Daniels v. Banning

Annotate this Case

329 S.W.2d 647 (1959)

Lawrence DANIELS, Respondent, v. Calvin BANNING, Appellant.

No. 47289.

Supreme Court of Missouri, Division No. 1.

November 9, 1959.

Rehearing Denied December 14, 1959.

*648 W. K. Gibson, Sedalia, for appellant. Martin, Gibson & Gardner, Sedalia, of counsel.

William J. Cason, Clinton, William E. Neff, Warsaw, for respondent.

COIL, Commissioner.

Lawrence Daniels, plaintiff below, was injured when he fell while assisting in moving a boat dock from the Lake of the Ozarks through a channel to White Branch Cove. A jury awarded him $8,500 as damages for personal injuries in his action against Calvin Banning, the owner and operator of the dock, and Banning's employee, Carl Jackson. Calvin Banning alone has appealed from the ensuing judgment.

Banning contends first that the trial court erred in refusing to direct a verdict for him on the ground that the evidence showed plaintiff was injured by the alleged negligent act of a fellow servant for which he as the employer was not liable.

On May 31, 1956, and for some time prior thereto, Banning owned and operated the White Branch Resort and public boat dock at a place about a mile southeast of Warsaw, Missouri. The usual location of the dock was in a cove which connected with the Lake of the Ozarks by a channel about 100 yards long and 20 to 30 feet wide. The cove was about one-half mile long and was of irregular widths varying from 250 to 300 yards. Codefendant Jackson was Banning's servant and employee and was in *649 complete charge of the dock. For some time prior to May 31 there was insufficient water in either the cove or channel to permit boats to operate from the dock located in the cove. As a result Mr. Banning had moved the boat dock (about 150 feet long made up of sections of different lengths) to a place in the lake adjacent to its east shore at a point a short distance south of the mouth of or lake entrance to the channel. On May 31, Mr. Jackson, as Banning's dock foreman, was supervising and aiding a crew who were building a new boat dock section near the place where the dock described above was located. The dock under construction was to accommodate two houseboats and was in the shape of the letter E, and was near completion at the time of the occurrence in question. Several other new dock sections had been built immediately prior to May 31 at that place and, in connection with their construction, a number of 55-gallon steel drums had been accumulated there to be used under the wood dock platforms to keep them afloat. Some of those drums, for one reason or another, leaked and were not, until repaired, suitable for use. Those had been put aside as "leaker" drums to be thereafter repaired and used.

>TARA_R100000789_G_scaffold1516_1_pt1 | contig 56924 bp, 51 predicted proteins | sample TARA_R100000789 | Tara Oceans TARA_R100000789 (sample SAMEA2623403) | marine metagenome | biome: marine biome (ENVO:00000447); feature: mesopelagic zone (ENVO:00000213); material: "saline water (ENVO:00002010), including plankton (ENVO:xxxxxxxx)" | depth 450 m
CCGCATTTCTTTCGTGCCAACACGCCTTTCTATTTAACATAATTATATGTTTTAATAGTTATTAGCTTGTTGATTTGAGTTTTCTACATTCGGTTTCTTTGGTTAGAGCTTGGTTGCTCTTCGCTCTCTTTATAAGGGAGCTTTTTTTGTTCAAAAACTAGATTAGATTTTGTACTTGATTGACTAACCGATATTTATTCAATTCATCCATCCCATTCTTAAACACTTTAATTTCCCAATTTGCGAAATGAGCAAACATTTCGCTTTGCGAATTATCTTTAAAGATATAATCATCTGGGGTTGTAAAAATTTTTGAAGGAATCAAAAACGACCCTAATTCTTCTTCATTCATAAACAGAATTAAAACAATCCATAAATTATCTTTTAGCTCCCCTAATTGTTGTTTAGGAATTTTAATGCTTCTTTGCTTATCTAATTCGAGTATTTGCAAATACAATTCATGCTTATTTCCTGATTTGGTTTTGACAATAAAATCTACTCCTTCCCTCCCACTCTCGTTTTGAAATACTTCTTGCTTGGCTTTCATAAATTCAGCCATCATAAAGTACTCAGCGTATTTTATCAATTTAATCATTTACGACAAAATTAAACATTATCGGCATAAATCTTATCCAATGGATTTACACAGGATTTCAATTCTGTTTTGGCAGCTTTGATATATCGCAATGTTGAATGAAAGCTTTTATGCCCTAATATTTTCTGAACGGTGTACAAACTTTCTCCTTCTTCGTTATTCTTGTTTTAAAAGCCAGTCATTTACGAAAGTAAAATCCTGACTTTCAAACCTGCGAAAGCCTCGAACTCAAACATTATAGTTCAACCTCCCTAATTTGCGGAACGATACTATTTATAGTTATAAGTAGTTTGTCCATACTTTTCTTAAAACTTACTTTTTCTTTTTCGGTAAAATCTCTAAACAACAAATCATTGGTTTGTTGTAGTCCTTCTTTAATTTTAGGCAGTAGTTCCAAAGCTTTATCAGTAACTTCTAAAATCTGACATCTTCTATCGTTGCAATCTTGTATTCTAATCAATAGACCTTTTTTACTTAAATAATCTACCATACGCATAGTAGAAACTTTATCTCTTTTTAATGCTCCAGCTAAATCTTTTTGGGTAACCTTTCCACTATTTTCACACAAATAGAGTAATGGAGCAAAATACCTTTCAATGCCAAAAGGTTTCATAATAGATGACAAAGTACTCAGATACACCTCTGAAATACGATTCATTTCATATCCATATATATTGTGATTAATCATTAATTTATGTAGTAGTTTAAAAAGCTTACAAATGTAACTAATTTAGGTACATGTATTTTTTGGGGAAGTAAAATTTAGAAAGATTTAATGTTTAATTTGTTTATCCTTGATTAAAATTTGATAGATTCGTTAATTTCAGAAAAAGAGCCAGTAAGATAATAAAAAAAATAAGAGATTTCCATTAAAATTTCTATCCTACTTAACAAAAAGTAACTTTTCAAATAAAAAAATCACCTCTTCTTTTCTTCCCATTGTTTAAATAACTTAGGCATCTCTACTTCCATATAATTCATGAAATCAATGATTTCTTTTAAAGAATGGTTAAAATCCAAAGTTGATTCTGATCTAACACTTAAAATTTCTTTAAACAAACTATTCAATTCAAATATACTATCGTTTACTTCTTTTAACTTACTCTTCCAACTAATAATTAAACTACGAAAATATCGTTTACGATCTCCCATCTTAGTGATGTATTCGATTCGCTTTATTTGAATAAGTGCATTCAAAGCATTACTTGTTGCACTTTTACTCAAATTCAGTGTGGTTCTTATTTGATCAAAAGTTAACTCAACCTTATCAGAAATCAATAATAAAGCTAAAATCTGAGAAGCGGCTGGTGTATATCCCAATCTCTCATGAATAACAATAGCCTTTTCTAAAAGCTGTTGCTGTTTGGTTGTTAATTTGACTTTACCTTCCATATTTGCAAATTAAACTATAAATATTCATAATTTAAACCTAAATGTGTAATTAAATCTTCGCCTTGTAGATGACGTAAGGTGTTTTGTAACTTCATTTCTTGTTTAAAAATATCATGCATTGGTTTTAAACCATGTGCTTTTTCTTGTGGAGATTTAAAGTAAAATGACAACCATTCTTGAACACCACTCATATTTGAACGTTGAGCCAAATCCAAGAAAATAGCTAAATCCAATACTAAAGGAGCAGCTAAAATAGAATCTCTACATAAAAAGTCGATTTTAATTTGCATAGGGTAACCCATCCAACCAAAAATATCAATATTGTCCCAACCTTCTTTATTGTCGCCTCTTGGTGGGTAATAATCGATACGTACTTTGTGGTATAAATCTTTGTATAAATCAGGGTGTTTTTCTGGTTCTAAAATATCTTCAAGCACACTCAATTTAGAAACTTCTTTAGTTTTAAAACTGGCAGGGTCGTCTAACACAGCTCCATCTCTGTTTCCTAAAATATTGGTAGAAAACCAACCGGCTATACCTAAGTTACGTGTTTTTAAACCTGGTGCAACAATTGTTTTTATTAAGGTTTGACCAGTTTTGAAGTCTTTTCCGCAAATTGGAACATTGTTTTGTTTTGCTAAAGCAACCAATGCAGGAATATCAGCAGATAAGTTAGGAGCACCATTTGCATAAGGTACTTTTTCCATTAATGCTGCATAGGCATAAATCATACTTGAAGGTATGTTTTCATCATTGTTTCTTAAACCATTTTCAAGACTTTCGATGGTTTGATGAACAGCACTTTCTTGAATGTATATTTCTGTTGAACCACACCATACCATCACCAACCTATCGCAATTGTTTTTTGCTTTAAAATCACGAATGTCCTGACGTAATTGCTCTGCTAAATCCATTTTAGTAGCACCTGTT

About noon on May 31 Jackson noticed that the lake was rising rapidly and by 3:30 or 4:00 o'clock it became apparent that it would rise to an extent that the boats and dock in their positions in the lake would be endangered by the high water and the consequent debris. Acting thereon, Jackson and his crew, and perhaps some others, began moving the boats into the cove. They were assisted by their employer, Mr. Banning. When most of the boats had been moved the dock sections were moved from the lake into the cove. A section would be moved by unhooking the cable which held it to the other sections, then permitting the current to carry it into and through the channel and into the cove, where a boat would push the dock to its regular location on the opposite bank. In order that the dock might go through the channel without mishap, men stationed themselves at various places on the dock, each with a two-by-four or an oar, and attempted to pole the dock section away from the banks of the rather narrow channel.